Teraview is also working closely with the semiconductor group at Cambridge University to develop a semiconductor laser that operates in the terahertz region. To date, terahertz waves are usually generated by illuminating a piece of semiconductor, such as gallium arsenide, with femtosecond pulses from a solid-state laser such as a Ti:sapphire laser. Although this approach works well and femtosecond lasers are getting smaller and cheaper all the time, it is still a relatively bulky and expensive solution. Ultimately, the preferred source for many commercial applications would be a compact semiconductor laser.
Quantum leap The development of such emitters has recently taken a leap forward, thanks to the invention at Bell Labs, US, of the quantum-cascade laser, which emits in the mid-infrared at around 4 µm. Semiconductor scientists are now adapting the technology to design lasers that are operational in the far-infrared and terahertz regions.
Earlier this year, researchers from Teraview, the University of Cambridge, and the National Institute for the Physics of Matter (INFM) in Italy made a series of quantum cascade lasers that operate in pulsed and continuous-wave mode at 4.4 THz (wavelength 68 µm). Although the lasers can only currently work at low temperatures of up to 50 K, they emit up to 2 mW of singlemode terahertz radiation. The challenge now is to raise the operational temperature, which, although it may take several years, is definitely feasible.
Whether it will be its applications in medicine, security or pharmaceuticals that take off first is hard to predict, but once terahertz technology has a toehold in one market it is likely to quickly spread to others.
T-rays explainedThe powerful nature of terahertz analysis stems from the fact that it is a coherent technique that can make both amplitude and phase measurements. Unlike common optical spectroscopic techniques that only measure the intensity of light at specific frequencies, terahertz experiments often measure the temporal electric field of terahertz pulses that have interacted with (i.e. reflected off or passed through) a sample.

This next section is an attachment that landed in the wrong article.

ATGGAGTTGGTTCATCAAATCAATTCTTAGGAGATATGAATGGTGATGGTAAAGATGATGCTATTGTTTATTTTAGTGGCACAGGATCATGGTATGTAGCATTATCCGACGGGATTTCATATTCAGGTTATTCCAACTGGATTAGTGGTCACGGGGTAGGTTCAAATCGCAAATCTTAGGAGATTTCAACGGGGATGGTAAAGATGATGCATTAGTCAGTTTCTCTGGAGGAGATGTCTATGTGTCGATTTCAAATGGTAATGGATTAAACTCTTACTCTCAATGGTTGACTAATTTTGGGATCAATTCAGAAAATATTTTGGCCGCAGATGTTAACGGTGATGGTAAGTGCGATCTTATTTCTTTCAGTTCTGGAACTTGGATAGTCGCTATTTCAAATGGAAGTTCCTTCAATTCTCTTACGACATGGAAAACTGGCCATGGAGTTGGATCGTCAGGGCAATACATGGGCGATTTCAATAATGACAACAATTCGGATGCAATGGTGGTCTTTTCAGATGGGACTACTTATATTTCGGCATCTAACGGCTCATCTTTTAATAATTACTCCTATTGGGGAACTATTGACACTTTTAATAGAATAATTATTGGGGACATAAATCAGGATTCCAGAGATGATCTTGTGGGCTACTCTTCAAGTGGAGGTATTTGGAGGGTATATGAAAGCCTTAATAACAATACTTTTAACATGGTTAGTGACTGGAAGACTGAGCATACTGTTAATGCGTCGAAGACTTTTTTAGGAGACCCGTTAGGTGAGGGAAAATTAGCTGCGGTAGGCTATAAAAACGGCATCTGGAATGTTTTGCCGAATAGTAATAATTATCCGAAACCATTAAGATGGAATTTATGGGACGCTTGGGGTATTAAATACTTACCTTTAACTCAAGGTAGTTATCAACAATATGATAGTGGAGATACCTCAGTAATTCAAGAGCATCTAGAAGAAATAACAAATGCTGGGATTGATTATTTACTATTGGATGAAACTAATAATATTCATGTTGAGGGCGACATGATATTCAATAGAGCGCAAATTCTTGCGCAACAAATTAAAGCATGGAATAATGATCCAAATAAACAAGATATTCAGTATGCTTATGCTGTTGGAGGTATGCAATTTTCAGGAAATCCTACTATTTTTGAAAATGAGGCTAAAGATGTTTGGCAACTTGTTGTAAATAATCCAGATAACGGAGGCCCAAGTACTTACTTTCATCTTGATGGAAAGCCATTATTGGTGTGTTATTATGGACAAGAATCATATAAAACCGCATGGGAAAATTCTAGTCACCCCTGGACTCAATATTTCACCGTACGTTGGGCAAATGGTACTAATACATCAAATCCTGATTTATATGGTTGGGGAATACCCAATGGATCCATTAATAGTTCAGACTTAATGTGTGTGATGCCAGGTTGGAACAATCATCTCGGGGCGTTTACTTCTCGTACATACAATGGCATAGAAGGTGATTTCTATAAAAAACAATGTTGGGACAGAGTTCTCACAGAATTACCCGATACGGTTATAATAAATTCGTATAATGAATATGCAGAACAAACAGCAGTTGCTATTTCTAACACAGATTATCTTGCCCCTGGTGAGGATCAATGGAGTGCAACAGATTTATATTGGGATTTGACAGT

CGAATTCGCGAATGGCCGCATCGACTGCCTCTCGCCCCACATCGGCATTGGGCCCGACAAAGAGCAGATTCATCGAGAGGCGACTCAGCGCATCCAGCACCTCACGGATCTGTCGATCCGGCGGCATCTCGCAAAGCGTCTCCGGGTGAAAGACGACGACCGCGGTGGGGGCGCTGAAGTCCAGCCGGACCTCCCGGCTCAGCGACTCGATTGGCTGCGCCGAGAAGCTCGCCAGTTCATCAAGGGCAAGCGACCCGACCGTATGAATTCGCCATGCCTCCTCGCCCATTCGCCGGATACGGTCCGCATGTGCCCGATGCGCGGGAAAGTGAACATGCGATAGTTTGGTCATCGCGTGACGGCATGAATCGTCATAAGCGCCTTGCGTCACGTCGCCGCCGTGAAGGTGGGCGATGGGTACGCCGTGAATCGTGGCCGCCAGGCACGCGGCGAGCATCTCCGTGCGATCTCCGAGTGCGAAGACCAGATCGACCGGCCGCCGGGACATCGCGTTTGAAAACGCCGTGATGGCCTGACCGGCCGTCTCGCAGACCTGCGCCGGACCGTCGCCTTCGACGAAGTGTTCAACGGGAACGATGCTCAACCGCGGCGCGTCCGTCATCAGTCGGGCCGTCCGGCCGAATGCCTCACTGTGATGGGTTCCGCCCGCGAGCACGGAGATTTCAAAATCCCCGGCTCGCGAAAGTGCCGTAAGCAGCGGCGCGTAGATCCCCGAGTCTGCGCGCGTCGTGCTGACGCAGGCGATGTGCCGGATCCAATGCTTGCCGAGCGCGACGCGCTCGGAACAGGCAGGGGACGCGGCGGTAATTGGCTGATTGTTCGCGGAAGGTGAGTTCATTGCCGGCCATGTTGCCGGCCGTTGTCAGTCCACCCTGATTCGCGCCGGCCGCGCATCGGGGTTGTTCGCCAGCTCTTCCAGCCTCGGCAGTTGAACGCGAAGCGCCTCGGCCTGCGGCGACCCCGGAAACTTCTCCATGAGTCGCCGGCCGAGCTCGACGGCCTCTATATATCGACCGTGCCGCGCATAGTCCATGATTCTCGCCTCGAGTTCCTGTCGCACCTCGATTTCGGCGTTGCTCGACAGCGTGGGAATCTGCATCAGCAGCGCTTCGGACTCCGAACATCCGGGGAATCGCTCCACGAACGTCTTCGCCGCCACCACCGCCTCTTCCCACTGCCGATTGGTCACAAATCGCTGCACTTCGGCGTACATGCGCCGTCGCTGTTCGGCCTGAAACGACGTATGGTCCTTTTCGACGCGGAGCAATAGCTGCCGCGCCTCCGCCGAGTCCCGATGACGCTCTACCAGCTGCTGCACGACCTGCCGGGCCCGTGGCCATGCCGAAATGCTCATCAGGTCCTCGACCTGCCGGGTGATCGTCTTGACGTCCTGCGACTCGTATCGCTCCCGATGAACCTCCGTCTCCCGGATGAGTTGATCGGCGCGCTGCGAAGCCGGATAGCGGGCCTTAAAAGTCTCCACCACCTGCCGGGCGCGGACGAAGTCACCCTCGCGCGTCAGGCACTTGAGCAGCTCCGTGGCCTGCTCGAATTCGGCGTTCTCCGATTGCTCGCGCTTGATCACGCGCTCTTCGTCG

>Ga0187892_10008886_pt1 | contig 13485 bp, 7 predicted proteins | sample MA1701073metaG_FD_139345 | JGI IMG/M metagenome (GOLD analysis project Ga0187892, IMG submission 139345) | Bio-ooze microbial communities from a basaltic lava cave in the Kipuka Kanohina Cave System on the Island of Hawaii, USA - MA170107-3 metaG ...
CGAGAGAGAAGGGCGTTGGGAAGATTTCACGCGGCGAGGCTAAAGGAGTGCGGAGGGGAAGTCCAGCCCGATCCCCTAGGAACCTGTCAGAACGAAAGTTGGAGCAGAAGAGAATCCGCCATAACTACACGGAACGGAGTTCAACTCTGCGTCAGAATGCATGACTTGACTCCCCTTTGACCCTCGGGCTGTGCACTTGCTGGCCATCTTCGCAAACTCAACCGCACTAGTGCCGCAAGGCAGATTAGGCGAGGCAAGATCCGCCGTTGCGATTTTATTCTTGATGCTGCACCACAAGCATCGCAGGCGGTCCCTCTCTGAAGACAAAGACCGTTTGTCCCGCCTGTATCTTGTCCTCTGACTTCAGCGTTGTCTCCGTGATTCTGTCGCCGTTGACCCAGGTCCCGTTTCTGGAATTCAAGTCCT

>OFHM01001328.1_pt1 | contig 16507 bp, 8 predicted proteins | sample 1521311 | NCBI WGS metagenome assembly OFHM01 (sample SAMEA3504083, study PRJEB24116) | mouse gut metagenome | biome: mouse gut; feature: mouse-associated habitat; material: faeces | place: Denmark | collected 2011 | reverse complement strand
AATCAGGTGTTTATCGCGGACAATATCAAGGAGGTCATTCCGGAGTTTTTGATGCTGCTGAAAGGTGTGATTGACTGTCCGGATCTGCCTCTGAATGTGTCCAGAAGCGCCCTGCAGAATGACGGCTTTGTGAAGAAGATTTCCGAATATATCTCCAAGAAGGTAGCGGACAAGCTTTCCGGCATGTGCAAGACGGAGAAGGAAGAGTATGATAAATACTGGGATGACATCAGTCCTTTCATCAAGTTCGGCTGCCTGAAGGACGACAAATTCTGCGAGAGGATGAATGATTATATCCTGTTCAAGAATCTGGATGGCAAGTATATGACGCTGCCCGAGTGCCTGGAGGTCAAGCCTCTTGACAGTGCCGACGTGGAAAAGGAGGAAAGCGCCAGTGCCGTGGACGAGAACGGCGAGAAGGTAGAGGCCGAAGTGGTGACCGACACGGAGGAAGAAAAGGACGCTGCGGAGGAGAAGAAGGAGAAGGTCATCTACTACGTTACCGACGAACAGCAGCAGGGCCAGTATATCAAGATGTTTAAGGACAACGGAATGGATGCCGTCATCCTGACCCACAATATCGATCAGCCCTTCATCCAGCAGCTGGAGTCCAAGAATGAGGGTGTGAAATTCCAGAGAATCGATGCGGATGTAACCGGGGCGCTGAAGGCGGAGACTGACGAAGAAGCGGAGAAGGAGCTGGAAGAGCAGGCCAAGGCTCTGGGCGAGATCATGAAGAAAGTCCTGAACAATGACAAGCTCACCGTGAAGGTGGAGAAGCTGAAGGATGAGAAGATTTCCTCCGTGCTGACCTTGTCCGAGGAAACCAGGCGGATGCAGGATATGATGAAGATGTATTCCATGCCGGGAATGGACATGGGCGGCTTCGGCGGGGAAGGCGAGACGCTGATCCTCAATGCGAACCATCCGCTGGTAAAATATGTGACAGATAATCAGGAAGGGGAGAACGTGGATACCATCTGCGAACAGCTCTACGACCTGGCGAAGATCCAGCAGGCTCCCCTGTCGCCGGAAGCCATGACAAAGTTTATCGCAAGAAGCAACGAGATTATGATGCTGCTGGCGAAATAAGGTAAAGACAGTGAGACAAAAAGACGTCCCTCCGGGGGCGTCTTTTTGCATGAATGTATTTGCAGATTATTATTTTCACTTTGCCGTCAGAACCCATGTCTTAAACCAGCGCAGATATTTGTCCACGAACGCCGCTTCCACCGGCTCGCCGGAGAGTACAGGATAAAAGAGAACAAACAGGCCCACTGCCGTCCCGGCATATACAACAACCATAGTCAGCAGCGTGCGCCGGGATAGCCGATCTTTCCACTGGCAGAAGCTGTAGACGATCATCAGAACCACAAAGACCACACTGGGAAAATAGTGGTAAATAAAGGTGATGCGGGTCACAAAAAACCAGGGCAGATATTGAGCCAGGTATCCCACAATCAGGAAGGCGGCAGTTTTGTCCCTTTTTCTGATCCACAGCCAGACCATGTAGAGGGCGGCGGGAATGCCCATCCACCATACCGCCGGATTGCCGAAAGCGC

A Fourier transformation of this time-domain data discloses the amplitude and phase of the pulse and reveals a wealth of information about the sample. For example, it allows precise measurements of the refractive index and absorption coefficient of a sample. Molecules also have unique rotation and vibration resonance lines in the terahertz spectrum that can be used as terahertz fingerprints.
The most popular way to generate terahertz waves is to illuminate a carefully engineered semiconductor crystal, such as GaAs, with femtosecond pulses of visible light. This bombardment creates ultrashort pulses of terahertz radiation (typically of the order 100 fs) that can be used for imaging and spectroscopy.
As the pulses reflect from different depths within an object, an "image slice" at a desired depth can be built up by carefully controlling the timing of the pulse detection. A 3D image can be constructed by putting together a number of these sliced images.
Coherent detection of the pulses is achieved by illuminating a second crystal with both the terahertz pulses and a
portion of the visible femtosecond pulses that is split off from the original beam and has undergone a suitable time
Breakthrough in resolutionPaul Planken and Nick van der Valk at Delft University of Technology in the Netherlands have improved the resolution of a terahertz imaging system by a factor of almost 1000. The development is significant because it could open the door to terahertz studies of tiny structures, such as living cells.
Imaging systems conventionally have a diffraction-limited resolution (spot size) that is equal to about half of the optical wavelength. In the case of terahertz waves, which have a wavelength of about 1 mm, this corresponds to a resolution of about 0.5 mm - far too big for cell imaging. However, the Delft team has now demonstrated that it can create and measure terahertz spot sizes as small as 8 µm, and that 1 µm may ultimately be possible.
The Dutch researchers achieve such small focal spots by using a sharp metal tip to locally bend and concentrate the electric field of the terahertz beam near the surface of a GaP crystal. The mechanism is analogous to how a lightning rod acts to bend electrical field lines.
In the future the method could be used with a terahertz pump to probe experiments by placing thin samples on the crystal underneath the tip. The sample is illuminated by the pump beam from above and a tightly focused probe beam from below. The crystal is then raster scanned under the tip to generate a 2D terahertz image.